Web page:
Hawking's science, thoughts on God, and the formula for his tombstone
Over the years, many have had the privilege of working closely with Professor Stephen Hawking as he's developed his theories about our Universe. Dr. Don Page is one of those people. He's a physicist at the University of Alberta. And he did his postdoc under Professor Hawking at the University of Cambridge many decades ago.
Dr. Page describes what he sees as Prof. Hawking's biggest contributions to science - in shedding light on the boundary conditions of our universe and on the mysterious nature of black holes.
"I think discovering the black hole evaporation will be very, very important," says Dr. Page. "There was another thing that he and James Hartle developed, which is a proposal for the quantum state of the universe. I think it's too premature for that to be correct in details, but basically, they were the first people to point out that science could perhaps not only describe how the universe evolves, how it changes from one time to another, but also give the conditions that it actually has at one time, the so-called, 'boundary conditions.' Or if it's the beginning of the universe, the 'initial conditions.'"
Hawking's thoughts on God
As an Christian himself, Dr. Page got some unique insight into Prof. Hawking's thoughts on theology. At times, Prof. Hawking's observations were quite humourous.
"I lived with the Hawkings and helped Stephen get up in the morning and get dressed in the morning. And also, as a Christian, I would read my Bible usually before and a lot of times at breakfast I would tell Stephen some of the things I'd read. And I was telling him, from Matthew, for example, about the occasion when Jesus cast the evil spirits of a deranged man into the swine. And the swine went off into the sea and Stephen said, 'Well the Royal Society for the Prevention of Cruelty of Animals wouldn't like that story, would they?'"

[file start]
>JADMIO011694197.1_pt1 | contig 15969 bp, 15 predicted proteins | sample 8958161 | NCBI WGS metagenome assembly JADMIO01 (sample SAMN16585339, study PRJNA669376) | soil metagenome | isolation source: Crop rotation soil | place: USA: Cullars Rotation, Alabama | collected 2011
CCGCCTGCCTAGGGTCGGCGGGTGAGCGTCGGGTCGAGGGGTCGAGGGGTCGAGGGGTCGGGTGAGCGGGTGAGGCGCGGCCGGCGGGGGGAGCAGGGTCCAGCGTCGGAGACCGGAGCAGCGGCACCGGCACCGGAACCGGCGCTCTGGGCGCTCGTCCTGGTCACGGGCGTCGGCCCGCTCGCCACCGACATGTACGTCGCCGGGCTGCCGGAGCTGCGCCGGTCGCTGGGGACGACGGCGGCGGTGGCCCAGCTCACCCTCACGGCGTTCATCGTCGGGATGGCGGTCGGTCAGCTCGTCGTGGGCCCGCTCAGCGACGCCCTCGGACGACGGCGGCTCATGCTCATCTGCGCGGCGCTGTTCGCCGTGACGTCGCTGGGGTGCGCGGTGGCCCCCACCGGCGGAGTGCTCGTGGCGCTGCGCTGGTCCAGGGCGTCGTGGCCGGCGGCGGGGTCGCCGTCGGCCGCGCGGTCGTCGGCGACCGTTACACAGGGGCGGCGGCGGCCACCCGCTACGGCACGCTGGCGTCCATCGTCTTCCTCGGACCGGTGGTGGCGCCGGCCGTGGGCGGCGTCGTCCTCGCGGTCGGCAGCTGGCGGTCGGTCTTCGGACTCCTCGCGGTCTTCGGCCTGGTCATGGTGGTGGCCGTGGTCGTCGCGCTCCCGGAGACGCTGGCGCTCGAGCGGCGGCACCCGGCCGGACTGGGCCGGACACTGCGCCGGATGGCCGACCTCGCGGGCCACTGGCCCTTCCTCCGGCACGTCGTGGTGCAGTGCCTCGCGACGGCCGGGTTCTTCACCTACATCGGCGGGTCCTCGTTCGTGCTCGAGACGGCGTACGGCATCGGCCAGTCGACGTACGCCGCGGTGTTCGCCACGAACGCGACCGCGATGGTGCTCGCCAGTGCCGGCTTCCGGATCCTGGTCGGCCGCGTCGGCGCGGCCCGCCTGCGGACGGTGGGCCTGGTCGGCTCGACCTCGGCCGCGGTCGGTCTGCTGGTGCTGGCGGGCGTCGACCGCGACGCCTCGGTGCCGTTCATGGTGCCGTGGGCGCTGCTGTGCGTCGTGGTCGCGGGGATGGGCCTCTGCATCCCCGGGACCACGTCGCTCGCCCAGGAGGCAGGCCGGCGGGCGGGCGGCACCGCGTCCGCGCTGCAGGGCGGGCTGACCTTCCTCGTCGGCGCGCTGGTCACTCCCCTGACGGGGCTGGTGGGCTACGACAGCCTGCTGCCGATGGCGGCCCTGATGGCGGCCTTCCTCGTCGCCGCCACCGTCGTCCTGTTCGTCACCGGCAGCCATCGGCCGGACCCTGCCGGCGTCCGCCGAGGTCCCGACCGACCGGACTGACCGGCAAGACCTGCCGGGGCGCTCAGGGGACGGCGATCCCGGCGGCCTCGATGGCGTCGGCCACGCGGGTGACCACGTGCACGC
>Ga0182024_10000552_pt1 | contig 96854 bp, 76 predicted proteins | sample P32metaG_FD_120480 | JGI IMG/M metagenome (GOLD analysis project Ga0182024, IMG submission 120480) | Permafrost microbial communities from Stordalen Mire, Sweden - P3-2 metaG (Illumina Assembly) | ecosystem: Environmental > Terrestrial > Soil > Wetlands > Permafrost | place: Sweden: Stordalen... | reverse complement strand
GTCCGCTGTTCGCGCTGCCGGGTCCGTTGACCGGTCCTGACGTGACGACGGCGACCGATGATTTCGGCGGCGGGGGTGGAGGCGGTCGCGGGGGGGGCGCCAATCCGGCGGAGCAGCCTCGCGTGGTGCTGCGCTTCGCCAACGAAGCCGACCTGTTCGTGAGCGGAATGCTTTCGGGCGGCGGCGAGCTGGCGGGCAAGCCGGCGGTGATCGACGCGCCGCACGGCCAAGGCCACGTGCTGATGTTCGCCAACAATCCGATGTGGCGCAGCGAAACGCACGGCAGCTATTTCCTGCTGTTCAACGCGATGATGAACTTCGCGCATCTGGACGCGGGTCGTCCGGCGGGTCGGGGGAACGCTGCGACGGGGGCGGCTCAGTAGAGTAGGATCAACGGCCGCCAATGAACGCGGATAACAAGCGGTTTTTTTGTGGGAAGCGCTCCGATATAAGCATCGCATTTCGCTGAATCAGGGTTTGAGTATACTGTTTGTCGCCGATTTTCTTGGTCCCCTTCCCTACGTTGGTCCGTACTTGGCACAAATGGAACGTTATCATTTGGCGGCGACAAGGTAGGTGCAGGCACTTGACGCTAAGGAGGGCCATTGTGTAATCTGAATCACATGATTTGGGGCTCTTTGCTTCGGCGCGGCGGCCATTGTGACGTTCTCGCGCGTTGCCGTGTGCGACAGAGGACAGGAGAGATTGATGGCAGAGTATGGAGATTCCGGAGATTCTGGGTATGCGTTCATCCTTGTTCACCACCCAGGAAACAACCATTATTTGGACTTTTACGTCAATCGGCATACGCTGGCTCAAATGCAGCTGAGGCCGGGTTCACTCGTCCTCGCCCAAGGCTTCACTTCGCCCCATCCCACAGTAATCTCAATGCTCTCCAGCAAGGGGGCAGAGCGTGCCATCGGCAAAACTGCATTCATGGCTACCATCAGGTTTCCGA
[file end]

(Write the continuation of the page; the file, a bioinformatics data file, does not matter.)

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When it came to Prof. Hawking's thoughts on God, Dr. Page says, "He didn't really believe in a personal God. I remember once when I gave some philosophical argument for the existence of God, he said, 'Yes, but there's a long ways from that to the Judeo-Christian God.'"
Hawking's most famous formula for his tombstone
Back in 2002, Prof. Hawking said that when he dies, he'd like his most famous formula describing entropy around black holes engraved on his tombstone.
"This [formula] was, of course, related to the discovery of Hawking radiation, which also showed exactly how much entropy a black hole has," says Dr. Page. "So in a sense, it's uniting relativity, which involves speeds close to the speed of light. It involves strong gravitational fields, which involves general relativity. And it involves quantum mechanics. And it involves thermodynamics. So it's a big partial unification of many of these many different areas of physics. You know it's a very beautiful formula and certainly befitting being commemorated on his tombstone."